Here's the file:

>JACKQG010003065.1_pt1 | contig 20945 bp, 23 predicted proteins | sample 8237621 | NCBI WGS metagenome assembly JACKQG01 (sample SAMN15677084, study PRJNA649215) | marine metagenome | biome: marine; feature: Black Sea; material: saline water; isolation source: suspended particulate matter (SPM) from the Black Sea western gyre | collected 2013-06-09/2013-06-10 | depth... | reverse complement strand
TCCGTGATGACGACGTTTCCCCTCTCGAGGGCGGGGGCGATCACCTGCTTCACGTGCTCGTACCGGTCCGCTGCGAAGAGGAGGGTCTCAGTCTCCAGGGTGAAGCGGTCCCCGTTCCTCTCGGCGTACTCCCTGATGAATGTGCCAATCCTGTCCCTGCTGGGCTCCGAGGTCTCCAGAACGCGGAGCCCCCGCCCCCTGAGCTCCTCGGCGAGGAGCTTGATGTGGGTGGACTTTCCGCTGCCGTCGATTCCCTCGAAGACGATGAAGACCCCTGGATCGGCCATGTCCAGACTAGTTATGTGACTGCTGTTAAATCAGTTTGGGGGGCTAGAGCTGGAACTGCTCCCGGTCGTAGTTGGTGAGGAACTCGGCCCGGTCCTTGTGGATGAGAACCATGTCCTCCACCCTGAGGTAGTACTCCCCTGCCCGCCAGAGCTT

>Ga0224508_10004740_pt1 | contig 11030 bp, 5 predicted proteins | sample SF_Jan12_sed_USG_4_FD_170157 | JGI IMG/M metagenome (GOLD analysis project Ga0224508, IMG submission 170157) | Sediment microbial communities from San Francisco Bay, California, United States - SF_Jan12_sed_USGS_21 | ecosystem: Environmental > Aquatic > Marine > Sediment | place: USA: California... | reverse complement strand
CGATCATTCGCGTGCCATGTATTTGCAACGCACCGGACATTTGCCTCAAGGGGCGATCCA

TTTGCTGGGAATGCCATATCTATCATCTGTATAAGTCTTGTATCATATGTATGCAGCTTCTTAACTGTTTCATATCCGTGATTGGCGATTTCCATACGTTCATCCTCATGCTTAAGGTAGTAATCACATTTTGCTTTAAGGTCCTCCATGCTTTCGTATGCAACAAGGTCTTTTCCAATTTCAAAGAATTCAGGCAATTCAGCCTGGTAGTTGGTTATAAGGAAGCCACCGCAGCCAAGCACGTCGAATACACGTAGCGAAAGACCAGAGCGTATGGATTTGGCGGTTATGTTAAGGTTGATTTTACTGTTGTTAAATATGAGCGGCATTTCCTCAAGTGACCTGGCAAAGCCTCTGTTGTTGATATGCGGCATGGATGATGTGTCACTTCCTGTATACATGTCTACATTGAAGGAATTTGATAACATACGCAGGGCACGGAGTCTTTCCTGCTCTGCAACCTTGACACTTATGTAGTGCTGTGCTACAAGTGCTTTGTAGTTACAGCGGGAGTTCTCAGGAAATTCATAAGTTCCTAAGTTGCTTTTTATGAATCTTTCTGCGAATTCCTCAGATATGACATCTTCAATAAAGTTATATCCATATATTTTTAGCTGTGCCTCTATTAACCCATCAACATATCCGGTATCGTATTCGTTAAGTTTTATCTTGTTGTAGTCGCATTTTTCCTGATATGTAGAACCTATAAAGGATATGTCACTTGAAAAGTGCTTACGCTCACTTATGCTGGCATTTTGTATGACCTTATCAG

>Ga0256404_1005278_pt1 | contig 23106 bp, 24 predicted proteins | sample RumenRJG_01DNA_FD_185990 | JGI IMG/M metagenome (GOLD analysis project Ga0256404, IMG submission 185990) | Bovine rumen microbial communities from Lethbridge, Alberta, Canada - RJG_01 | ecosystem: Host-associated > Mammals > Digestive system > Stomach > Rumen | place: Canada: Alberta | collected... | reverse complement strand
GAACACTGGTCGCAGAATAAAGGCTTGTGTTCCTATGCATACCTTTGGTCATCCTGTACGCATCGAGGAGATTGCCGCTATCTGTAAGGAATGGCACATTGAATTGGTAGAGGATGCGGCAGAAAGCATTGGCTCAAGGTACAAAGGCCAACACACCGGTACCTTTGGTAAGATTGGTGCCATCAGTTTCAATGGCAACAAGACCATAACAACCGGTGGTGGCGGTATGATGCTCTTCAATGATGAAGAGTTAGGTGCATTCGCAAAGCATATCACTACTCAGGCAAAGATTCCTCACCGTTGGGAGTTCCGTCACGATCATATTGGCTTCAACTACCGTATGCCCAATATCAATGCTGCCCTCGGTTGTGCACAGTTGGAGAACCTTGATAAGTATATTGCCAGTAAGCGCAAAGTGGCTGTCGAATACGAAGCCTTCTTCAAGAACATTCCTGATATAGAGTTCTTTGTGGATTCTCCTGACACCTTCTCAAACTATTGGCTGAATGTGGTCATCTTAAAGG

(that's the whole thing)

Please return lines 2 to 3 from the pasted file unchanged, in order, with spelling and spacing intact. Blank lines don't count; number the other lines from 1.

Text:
TCCGTGATGACGACGTTTCCCCTCTCGAGGGCGGGGGCGATCACCTGCTTCACGTGCTCGTACCGGTCCGCTGCGAAGAGGAGGGTCTCAGTCTCCAGGGTGAAGCGGTCCCCGTTCCTCTCGGCGTACTCCCTGATGAATGTGCCAATCCTGTCCCTGCTGGGCTCCGAGGTCTCCAGAACGCGGAGCCCCCGCCCCCTGAGCTCCTCGGCGAGGAGCTTGATGTGGGTGGACTTTCCGCTGCCGTCGATTCCCTCGAAGACGATGAAGACCCCTGGATCGGCCATGTCCAGACTAGTTATGTGACTGCTGTTAAATCAGTTTGGGGGGCTAGAGCTGGAACTGCTCCCGGTCGTAGTTGGTGAGGAACTCGGCCCGGTCCTTGTGGATGAGAACCATGTCCTCCACCCTGAGGTAGTACTCCCCTGCCCGCCAGAGCTT

>Ga0224508_10004740_pt1 | contig 11030 bp, 5 predicted proteins | sample SF_Jan12_sed_USG_4_FD_170157 | JGI IMG/M metagenome (GOLD analysis project Ga0224508, IMG submission 170157) | Sediment microbial communities from San Francisco Bay, California, United States - SF_Jan12_sed_USGS_21 | ecosystem: Environmental > Aquatic > Marine > Sediment | place: USA: California... | reverse complement strand